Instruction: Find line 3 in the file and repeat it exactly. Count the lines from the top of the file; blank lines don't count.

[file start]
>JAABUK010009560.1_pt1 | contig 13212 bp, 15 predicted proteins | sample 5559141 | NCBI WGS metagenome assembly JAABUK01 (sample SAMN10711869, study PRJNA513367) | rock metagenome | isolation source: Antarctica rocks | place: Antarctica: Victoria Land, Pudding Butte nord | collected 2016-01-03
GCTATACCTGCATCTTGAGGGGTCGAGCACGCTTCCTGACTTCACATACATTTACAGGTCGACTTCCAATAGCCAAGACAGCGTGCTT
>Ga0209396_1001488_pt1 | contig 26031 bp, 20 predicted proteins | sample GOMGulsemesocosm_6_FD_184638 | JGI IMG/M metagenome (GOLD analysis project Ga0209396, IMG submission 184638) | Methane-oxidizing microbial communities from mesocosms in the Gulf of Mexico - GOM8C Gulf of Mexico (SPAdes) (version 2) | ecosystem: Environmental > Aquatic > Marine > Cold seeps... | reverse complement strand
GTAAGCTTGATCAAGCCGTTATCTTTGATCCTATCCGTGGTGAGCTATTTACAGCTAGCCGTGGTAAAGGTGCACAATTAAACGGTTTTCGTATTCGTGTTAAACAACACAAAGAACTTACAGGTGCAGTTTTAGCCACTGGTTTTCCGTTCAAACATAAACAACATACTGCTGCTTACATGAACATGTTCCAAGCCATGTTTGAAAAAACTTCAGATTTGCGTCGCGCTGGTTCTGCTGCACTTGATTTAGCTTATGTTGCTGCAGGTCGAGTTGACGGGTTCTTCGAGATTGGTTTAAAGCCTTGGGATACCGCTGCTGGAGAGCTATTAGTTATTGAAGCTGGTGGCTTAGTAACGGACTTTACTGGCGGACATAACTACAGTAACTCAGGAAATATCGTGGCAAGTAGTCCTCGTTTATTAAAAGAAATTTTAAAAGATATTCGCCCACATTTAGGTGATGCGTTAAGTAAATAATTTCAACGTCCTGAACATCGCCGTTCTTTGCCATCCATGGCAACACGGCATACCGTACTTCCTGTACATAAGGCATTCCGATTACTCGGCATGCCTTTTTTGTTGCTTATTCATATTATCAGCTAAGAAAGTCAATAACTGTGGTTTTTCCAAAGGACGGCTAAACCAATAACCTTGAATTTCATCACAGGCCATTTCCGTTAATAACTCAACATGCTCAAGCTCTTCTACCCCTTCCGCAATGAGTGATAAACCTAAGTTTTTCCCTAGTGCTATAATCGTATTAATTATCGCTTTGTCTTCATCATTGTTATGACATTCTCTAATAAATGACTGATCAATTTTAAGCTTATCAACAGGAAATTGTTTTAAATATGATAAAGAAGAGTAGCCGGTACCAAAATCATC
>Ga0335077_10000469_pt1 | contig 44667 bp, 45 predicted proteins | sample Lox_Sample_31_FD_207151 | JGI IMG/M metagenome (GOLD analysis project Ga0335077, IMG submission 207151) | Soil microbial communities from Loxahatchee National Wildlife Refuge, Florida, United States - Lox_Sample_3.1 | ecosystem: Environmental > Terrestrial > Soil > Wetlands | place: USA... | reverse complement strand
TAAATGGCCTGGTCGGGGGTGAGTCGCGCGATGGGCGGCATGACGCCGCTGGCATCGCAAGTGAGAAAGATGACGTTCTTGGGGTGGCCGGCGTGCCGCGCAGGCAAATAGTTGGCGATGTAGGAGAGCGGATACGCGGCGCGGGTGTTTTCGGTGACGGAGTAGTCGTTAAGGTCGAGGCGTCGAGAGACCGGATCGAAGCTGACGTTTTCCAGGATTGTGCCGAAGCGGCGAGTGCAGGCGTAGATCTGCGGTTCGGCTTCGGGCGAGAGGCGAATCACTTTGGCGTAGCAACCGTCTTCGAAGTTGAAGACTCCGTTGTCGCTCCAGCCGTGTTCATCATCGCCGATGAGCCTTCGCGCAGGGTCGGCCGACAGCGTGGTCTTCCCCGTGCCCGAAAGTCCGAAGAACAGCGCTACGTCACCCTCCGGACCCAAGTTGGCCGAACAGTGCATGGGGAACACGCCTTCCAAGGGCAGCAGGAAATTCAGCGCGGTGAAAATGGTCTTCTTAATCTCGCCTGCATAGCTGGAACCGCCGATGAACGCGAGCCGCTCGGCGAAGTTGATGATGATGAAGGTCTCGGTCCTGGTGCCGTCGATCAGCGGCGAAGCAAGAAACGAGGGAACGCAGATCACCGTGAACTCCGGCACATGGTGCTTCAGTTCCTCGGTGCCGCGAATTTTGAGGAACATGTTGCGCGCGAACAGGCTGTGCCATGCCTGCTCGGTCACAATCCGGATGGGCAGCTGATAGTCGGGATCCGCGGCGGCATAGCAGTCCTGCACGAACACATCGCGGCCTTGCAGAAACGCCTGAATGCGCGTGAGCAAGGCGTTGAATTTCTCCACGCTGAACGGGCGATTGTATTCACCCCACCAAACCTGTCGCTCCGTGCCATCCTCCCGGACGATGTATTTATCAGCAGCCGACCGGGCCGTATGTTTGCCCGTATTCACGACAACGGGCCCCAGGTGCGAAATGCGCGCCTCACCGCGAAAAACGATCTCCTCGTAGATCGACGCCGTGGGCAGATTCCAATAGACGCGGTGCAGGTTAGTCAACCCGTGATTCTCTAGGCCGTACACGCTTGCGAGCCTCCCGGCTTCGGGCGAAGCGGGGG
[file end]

>Ga0209396_1001488_pt1 | contig 26031 bp, 20 predicted proteins | sample GOMGulsemesocosm_6_FD_184638 | JGI IMG/M metagenome (GOLD analysis project Ga0209396, IMG submission 184638) | Methane-oxidizing microbial communities from mesocosms in the Gulf of Mexico - GOM8C Gulf of Mexico (SPAdes) (version 2) | ecosystem: Environmental > Aquatic > Marine > Cold seeps... | reverse complement strand